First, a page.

JAIME HERMIDA CASTILLO (Nicaragua) said in the Third Decade aimed at eradicating colonialism the international community had repeatedly called for the right of the Saharan people to self-determination and independence.  That aim had yet to be fulfilled and action must be taken.  The African Union had made efforts to ensure progress in that area and he hoped the process would advance towards that goal.

RAFAEL DARÍO RAMÍREZ CARREÑO (Venezuela) said his delegation hoped the negotiating process begun by the United Nations would be renewed.  The process would be successful if Morocco ended its delaying tactics, as those obstacles had continued the occupation of its territory.  Human rights groups had reported violations, he said, adding that thousands of refugees had suffered from hunger, displacement and separation from their families.  Expressing support for the people, he hoped the process would resolve outstanding issues.

OSCAR LEÓN GONZÁLEZ (Cuba) said his country supported the right of the people of Western Sahara to self-determination, based on international law.  The African Union’s Peace and Security Council decision focused on close cooperation between the African Union and the United Nations, he noted, adding that Cuba contributed to efforts aimed at helping the people, including through education programmes.

LUIS MAURICIO ARANCIBIA FERNÁNDEZ (Bolivia) said the conflict in Western Sahara was a decolonization issue, and noted that the most recent round of talks had not led to any results.  He hoped that a solution compatible with the United Nations Charter would be found in the near future.  He reaffirmed the right of the people of Western Sahara to self-determination, and supported all efforts of the United Nations to those ends.

VANDI CHIDI MINAH (Sierra Leone) said that the question of Western Sahara was one of the most difficult in Africa.  The two sides, Morocco and the people of Western Sahara, were determined to resolve the issue through negotiations.  The African Union was also seized of the matter, and efforts were under way to push the parties to negotiate and reach a settlement that was sustainable and acceptable to all parties.  His country would continue to support those efforts, including by asking the Security Council to be more proactive in finding a solution.  The Special Committee should support all efforts geared towards that end.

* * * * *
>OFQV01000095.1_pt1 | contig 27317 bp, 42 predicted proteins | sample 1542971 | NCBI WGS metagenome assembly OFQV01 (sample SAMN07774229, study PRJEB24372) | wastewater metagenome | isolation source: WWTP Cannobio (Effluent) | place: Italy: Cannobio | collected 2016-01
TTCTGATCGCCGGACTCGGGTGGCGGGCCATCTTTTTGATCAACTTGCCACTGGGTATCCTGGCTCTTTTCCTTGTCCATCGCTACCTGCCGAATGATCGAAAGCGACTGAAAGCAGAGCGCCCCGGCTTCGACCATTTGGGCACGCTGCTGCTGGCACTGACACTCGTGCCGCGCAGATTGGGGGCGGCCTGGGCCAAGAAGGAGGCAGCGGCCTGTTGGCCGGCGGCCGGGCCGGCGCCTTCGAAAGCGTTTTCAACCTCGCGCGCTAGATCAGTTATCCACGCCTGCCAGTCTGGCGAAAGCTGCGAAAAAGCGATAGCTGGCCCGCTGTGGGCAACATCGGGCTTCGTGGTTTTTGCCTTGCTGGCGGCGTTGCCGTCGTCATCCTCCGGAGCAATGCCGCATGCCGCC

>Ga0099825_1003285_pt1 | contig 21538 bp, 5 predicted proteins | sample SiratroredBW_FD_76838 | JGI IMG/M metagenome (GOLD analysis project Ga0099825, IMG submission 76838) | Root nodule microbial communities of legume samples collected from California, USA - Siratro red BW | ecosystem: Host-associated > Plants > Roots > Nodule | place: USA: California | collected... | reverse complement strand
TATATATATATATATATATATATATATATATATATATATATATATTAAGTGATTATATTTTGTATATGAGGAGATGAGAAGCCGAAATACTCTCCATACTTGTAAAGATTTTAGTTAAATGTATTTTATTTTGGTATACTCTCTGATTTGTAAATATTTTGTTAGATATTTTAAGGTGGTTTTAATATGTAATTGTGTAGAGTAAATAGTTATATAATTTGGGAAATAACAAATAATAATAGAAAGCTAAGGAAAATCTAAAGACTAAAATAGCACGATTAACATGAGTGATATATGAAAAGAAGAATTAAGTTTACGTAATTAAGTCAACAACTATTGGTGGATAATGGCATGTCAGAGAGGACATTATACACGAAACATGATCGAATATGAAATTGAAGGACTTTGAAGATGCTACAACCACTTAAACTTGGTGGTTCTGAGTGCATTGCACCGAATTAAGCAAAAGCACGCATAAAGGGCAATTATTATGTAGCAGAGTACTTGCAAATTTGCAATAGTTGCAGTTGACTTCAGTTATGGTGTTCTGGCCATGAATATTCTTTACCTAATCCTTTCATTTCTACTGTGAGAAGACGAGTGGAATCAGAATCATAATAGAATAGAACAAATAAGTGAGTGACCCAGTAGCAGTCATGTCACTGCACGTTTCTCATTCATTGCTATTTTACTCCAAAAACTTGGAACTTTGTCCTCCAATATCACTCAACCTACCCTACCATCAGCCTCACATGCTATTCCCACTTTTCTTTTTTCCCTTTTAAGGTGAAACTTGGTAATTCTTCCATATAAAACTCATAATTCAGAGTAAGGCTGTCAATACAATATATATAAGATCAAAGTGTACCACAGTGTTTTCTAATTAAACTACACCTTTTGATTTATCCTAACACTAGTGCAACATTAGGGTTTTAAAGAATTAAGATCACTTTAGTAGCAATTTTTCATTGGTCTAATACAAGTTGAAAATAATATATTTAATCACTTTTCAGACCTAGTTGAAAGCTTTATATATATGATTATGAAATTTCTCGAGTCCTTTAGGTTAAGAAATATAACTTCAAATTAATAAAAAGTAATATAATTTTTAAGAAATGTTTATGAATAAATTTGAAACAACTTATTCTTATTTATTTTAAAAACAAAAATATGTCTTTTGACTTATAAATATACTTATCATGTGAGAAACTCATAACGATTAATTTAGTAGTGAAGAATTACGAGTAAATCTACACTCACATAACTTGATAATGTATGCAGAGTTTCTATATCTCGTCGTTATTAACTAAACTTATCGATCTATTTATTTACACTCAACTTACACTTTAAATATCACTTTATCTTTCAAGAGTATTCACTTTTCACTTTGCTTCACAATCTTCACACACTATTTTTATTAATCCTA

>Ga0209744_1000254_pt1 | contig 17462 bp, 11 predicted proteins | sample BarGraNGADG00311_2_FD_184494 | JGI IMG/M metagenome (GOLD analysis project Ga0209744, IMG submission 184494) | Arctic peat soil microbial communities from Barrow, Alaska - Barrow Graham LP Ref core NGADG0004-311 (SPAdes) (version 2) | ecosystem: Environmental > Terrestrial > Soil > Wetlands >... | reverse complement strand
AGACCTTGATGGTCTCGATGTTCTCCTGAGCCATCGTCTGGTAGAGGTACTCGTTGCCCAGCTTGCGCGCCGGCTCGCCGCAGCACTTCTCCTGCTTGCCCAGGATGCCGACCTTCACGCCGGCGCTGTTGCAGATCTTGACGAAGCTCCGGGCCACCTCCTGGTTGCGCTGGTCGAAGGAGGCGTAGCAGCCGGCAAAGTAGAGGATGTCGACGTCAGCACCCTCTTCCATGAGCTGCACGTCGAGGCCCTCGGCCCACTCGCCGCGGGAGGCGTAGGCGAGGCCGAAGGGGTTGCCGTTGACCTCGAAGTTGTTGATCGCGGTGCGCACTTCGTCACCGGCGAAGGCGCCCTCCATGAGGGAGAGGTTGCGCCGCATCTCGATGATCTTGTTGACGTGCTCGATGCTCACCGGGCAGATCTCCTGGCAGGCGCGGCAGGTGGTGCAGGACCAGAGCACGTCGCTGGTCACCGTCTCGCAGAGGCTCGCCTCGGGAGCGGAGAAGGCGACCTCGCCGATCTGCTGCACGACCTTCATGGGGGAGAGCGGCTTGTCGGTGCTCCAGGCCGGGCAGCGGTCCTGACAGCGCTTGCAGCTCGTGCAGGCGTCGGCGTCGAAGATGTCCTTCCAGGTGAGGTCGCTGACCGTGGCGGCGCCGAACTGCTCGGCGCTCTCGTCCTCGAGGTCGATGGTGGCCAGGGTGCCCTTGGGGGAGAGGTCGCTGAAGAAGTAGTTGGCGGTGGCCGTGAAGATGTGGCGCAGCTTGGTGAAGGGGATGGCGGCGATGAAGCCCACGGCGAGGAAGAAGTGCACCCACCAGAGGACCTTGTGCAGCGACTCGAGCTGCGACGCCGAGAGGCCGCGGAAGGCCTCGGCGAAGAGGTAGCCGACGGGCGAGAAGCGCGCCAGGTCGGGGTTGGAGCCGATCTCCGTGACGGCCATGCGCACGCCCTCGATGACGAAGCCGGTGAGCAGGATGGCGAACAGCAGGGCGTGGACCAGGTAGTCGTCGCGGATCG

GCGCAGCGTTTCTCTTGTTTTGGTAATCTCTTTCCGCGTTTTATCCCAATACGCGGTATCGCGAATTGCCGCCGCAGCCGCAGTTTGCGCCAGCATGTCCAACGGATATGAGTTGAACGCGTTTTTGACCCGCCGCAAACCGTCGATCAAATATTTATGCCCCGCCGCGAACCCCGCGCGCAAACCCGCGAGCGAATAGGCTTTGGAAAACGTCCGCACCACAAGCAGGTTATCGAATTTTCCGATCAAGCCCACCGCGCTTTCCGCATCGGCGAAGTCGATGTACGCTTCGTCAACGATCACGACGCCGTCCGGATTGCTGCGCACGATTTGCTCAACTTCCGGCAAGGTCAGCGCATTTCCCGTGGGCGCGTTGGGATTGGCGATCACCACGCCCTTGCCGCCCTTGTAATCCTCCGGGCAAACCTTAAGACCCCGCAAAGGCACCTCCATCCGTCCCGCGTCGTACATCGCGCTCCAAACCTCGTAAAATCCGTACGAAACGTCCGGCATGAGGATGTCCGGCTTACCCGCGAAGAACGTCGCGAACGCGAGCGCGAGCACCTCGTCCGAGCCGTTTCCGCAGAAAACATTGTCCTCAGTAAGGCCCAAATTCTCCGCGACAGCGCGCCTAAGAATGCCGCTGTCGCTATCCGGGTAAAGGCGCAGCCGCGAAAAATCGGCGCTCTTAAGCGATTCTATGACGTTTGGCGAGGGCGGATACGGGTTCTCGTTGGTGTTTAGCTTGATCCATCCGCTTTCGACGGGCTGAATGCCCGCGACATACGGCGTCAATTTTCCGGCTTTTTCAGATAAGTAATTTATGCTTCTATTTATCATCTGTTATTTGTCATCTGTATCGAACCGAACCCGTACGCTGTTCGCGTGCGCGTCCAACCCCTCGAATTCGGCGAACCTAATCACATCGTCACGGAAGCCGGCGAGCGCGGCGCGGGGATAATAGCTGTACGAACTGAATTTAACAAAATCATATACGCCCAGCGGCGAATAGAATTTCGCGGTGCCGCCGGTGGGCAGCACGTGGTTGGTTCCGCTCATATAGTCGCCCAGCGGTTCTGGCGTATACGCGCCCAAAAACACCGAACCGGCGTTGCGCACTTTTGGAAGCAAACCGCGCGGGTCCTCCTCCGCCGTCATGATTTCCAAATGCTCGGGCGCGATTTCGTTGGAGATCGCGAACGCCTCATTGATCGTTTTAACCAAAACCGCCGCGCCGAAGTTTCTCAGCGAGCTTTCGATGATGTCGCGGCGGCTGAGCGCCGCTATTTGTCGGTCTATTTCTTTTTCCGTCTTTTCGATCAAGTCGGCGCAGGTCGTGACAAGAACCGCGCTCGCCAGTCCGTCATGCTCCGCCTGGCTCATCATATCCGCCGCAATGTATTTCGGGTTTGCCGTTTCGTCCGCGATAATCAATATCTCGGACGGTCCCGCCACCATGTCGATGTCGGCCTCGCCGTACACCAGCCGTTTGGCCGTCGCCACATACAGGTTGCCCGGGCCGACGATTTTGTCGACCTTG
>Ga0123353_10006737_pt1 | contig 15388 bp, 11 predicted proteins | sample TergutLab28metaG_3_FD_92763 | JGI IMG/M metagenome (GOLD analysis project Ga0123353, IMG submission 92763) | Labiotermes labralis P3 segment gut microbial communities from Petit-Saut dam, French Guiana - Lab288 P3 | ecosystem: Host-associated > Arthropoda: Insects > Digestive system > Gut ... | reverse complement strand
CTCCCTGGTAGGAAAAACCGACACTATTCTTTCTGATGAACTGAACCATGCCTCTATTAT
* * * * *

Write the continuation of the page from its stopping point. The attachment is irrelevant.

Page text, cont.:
AGUSTÍN FORNEL (Ecuador) rejected the fact that in the twenty-first century, colonialism — which impeded peace and development — still existed.  The Third International Decade should put an end, once and for all, to the need for such work.  In that respect, he urged the full cooperation of all colonial Powers with the work of the Special Committee.  On Western Sahara, which had claimed its people’s inalienable right to self-determination, he said that it was solely up to the Saharan people to express their desires.  The question of Western Sahara was clearly an issue of decolonization.  Colonialism in all of its manifestations was a denial of fundamental human rights, he said, urging the parties involved to continue to seek an agreement on the question of Western Sahara.

Taking the floor, AHMED BOUKHARI, representative of the Frente Polisario, said that Western Sahara had been a Spanish colony that was invaded by Morocco in 1975.  “It is an affront for Africa to have this persistent colonial case,” he said, adding that Frente Polisario had repeatedly appealed to the Special Committee to take action.  “This is the last African colony to be decolonized,” he said, adding, “we are facing a dangerous status quo.”

Twenty-three years had passed, he said, since a referendum on the status of Western Sahara had been blocked by Morocco.  That country held a position of “intransigence”, which was the reason why the decolonization process had not progressed.  Indeed, Moroccan obstruction — with the “unconcealed support” of France — was enabled by the United Nations, whose annual renewal of the Mission for the Referendum in Western Sahara (MINURSO) was “financing the extension of a stalemate”.  In addition, the illegal exploitation of the natural resources of the Saharan people had been ongoing for more than 40 years.  Morocco refused to receive the Secretary-General’s Special Envoy and sought to prolong the process in the hope that the issue would be forgotten.